***

The Mystery of Charles Dickens (2000) is Simon Callow’s one man show featuring the great man and Callow is up to the job. I like these things. Watched the Ian McKellen Shakespeare anthology, Acting Shakespeare (1982), the other night. Who knew, watching him emote, that in the fullness of his years he’d find himself transmogrified into Magneto, surrounded by bad mutant henchmen. Callow as Dickens immediately introduces a mystery in his show, by saying something about a “rook’s nest.” I thought that a rook was simply another name for a crow in a flock. Hence, a single bird in a nest couldn’t be a rook. But no, I’ve learned something. A rook is just one type of crow. That’s too bad. I liked the idea of crows ganging up and acting rookishly, but I’ve been disabused. Though I haven’t been rooked.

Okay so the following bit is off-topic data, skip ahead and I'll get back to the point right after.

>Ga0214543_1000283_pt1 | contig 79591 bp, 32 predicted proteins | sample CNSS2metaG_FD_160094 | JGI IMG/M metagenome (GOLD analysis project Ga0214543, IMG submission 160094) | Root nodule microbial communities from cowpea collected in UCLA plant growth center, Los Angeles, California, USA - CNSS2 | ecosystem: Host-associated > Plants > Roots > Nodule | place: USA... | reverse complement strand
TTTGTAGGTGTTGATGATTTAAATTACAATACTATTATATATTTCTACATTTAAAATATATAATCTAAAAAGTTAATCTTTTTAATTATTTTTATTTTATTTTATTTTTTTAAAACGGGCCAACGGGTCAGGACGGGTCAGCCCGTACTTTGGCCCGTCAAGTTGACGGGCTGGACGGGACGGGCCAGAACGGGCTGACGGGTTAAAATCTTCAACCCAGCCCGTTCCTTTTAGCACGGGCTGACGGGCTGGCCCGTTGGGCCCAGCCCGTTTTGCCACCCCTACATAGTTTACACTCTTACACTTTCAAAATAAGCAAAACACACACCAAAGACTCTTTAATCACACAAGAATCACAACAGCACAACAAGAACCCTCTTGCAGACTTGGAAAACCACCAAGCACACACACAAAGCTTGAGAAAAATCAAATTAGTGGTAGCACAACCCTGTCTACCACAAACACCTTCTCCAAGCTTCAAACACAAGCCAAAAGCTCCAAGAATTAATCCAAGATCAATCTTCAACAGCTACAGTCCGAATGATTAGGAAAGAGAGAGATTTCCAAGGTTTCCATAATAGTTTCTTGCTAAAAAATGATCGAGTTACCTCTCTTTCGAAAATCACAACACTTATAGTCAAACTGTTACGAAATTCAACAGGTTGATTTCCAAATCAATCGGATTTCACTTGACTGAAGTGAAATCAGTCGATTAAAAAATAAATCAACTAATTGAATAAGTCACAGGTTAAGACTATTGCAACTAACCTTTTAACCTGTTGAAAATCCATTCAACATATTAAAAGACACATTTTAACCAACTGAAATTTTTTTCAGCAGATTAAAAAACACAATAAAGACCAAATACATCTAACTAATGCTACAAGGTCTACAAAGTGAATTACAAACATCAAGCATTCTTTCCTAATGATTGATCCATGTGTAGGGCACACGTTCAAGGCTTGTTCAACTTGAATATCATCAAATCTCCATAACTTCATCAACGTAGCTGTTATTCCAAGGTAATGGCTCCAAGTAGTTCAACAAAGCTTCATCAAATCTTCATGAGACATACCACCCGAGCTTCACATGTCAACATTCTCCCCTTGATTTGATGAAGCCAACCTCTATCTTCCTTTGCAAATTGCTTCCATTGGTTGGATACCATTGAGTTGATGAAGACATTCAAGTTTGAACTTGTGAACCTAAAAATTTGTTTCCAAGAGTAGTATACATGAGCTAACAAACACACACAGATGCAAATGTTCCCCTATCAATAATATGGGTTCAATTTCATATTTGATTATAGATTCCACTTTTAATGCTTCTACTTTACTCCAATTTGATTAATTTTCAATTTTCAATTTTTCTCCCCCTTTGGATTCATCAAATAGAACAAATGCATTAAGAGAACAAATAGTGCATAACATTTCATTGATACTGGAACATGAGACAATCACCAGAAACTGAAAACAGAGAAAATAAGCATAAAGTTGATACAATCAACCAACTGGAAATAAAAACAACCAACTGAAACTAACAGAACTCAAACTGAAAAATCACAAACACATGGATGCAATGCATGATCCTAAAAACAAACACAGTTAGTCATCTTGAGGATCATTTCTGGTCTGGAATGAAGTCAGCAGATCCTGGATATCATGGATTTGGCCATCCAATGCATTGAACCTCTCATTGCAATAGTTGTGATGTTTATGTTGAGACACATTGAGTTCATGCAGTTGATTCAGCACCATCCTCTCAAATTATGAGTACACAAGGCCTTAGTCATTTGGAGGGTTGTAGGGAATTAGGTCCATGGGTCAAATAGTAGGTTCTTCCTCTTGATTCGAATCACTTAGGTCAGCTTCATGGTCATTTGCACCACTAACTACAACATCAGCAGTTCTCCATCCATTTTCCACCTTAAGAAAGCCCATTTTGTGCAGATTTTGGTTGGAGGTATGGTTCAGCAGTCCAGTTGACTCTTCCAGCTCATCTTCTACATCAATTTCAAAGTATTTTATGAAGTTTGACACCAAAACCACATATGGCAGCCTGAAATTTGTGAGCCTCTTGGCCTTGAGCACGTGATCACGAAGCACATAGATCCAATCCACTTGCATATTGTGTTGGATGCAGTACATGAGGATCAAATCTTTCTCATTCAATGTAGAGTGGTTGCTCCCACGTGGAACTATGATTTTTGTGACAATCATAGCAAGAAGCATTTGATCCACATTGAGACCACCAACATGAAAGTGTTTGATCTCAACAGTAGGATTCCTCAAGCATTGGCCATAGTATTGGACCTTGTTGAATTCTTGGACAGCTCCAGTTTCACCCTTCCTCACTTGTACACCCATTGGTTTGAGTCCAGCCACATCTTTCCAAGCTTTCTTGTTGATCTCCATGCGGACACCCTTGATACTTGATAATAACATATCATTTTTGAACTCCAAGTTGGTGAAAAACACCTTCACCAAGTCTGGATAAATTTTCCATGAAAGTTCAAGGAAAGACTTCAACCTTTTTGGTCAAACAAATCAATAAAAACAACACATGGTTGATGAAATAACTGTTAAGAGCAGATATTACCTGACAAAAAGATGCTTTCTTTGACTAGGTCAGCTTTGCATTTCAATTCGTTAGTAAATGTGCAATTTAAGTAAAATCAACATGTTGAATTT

***